“Last spring, I was having an existential crisis with where I was going, what I wanted to do. Part of it was that my mental health wasn’t in the best place. I was showing classic symptoms of acute depression, but I had no idea what was going on at the time. It got pretty bad. I would stay in bed, hours would roll by, and I started missing tests and projects. I told myself that I had to find a way to re-inspire myself.
At the time, I was volunteering at Shriners Hospital for Children, making braces and prosthetics. Kids quickly outgrew and returned them in amazing condition, but we just had to throw them away. Something felt wrong. Ten years ago, I visited an orphanage in India where children suffered from these exact same diseases, but didn’t have access to the medical devices needed to treat them. Those images stuck with me. So, I started Project Embrace, a non-profit that repurposes unwanted medical devices for patients-in-need abroad. Right from the beginning, I knew I wanted to partner with that orphanage.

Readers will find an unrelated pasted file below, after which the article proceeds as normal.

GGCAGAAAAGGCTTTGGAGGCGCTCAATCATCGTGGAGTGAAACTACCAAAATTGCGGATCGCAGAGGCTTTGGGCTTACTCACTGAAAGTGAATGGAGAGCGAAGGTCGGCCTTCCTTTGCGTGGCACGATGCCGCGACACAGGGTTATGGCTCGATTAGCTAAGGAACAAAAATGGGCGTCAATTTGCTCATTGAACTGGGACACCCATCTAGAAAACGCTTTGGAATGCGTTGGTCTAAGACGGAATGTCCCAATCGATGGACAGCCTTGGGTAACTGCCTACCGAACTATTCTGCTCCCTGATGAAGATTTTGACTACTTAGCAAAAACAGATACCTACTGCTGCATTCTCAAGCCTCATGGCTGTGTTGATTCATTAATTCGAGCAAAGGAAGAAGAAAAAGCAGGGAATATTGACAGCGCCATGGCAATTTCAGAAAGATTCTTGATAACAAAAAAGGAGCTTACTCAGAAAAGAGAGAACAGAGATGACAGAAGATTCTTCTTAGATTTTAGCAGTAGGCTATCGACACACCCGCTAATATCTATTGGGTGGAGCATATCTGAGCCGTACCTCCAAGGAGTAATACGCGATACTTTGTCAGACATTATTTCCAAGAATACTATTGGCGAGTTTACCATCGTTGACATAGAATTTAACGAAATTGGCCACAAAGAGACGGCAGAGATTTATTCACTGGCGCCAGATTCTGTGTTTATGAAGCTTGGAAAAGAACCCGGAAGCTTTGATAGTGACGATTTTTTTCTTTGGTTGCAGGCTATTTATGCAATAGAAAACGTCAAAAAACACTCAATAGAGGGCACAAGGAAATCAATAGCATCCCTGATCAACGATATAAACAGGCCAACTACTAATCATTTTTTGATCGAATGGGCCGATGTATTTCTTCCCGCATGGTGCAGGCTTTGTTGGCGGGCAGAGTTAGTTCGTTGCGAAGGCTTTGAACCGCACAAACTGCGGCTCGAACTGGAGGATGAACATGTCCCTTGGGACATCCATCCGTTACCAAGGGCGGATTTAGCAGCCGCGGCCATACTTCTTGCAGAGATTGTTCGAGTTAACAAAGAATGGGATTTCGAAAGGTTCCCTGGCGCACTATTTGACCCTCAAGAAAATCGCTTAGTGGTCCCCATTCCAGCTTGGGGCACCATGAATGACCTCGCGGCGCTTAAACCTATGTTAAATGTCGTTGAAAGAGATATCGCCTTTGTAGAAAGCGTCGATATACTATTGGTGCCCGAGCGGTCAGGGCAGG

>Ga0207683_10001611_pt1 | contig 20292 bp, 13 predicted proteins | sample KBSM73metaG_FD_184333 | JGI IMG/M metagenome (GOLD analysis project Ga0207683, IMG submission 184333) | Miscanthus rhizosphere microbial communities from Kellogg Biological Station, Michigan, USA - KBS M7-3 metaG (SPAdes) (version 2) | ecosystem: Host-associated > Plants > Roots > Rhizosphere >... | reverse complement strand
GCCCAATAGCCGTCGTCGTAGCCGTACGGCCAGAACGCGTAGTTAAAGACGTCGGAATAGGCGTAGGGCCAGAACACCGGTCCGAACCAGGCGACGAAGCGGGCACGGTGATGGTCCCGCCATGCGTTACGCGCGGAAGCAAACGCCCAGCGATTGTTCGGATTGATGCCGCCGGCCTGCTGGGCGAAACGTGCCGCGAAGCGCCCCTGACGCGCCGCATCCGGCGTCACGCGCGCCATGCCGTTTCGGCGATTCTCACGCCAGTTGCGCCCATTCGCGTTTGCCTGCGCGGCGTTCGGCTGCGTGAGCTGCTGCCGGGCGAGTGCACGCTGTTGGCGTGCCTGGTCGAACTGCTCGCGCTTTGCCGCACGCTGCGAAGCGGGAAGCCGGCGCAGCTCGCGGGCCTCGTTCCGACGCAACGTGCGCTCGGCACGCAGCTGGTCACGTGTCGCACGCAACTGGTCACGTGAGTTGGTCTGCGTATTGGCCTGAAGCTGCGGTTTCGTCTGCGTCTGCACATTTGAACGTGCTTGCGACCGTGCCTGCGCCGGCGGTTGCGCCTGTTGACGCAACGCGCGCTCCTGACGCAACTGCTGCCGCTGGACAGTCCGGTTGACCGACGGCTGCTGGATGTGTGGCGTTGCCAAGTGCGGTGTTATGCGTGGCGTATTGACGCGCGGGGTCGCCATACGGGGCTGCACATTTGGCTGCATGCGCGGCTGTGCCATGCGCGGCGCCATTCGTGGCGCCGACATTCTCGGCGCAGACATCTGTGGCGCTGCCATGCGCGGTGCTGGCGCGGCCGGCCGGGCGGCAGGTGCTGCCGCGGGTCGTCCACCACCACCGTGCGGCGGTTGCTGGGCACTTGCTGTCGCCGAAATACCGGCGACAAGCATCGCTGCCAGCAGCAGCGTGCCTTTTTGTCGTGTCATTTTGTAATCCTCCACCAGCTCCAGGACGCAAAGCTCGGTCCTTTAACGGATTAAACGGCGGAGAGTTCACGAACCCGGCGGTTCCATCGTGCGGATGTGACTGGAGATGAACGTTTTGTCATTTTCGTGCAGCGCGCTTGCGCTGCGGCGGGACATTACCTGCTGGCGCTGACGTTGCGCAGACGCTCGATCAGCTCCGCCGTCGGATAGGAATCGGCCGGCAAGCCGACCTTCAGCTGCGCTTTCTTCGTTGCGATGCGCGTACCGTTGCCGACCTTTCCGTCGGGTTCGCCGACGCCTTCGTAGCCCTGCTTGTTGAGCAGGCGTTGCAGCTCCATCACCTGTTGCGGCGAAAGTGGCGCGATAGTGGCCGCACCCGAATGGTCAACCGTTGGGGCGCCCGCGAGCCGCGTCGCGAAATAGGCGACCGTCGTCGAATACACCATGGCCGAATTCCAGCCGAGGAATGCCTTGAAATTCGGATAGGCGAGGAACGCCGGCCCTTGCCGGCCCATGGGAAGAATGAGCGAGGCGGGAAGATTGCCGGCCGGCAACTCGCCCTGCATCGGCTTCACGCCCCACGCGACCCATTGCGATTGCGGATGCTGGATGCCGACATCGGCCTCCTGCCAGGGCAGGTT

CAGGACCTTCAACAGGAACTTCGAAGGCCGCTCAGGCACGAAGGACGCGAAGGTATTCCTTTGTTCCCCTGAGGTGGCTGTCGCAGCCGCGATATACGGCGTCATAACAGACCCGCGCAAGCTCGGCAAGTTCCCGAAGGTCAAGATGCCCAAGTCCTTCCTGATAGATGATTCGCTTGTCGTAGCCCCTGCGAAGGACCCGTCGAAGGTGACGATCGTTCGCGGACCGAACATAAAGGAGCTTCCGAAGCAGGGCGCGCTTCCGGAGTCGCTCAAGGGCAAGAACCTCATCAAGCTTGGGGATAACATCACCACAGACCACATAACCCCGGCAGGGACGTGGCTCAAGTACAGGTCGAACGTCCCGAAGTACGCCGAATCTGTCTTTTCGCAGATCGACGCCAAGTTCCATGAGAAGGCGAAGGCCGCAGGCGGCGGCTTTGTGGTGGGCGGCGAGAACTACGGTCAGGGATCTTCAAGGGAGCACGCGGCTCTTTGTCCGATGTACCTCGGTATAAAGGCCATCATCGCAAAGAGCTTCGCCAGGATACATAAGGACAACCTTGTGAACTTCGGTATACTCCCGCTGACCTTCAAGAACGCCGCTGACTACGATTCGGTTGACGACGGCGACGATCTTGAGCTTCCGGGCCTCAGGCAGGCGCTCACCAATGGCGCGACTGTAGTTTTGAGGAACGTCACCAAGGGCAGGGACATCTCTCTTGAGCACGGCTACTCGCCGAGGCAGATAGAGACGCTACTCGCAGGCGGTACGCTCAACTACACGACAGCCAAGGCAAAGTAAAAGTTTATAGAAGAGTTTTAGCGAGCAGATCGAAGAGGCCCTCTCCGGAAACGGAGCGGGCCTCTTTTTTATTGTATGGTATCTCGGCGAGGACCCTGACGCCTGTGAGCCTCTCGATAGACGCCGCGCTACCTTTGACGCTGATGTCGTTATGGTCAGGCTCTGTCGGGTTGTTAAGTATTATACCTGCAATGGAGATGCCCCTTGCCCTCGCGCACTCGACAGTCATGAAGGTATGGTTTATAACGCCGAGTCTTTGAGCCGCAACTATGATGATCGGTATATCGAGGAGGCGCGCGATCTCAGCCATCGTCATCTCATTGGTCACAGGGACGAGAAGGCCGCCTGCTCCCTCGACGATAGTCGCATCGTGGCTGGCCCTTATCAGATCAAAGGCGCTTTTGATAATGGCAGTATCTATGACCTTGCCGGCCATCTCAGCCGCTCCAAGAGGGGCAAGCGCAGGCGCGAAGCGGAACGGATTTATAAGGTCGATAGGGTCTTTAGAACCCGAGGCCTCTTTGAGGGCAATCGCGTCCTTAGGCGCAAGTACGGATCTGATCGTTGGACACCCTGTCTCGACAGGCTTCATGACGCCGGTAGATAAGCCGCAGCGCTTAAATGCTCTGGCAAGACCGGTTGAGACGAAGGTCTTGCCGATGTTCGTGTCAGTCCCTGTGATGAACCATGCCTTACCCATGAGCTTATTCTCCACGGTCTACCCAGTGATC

This summer, I spent a full day with the kids to see what they needed. In broken Telugu — the dialect that they speak — I’d ask, ‘How would you feel with a new set of crutches?’ They were like, ‘Oh my gosh. That’s so great! I really need it!’
Project Embrace brought things into perspective. I was so caught up with school, it was crushing when I failed to meet crazy expectations. By talking to a counselor and working on an initiative that I cared about, I kept the debilitating self-doubt at bay. The world’s not going to end if you retake a class. At the end of the day, taking what you learned in the classroom and solving real world problems is what’s rewarding; not the letter grade.”
— Mohan Sudabattula, founder of Project Embrace, is triple-majoring in biology, philosophy and health & society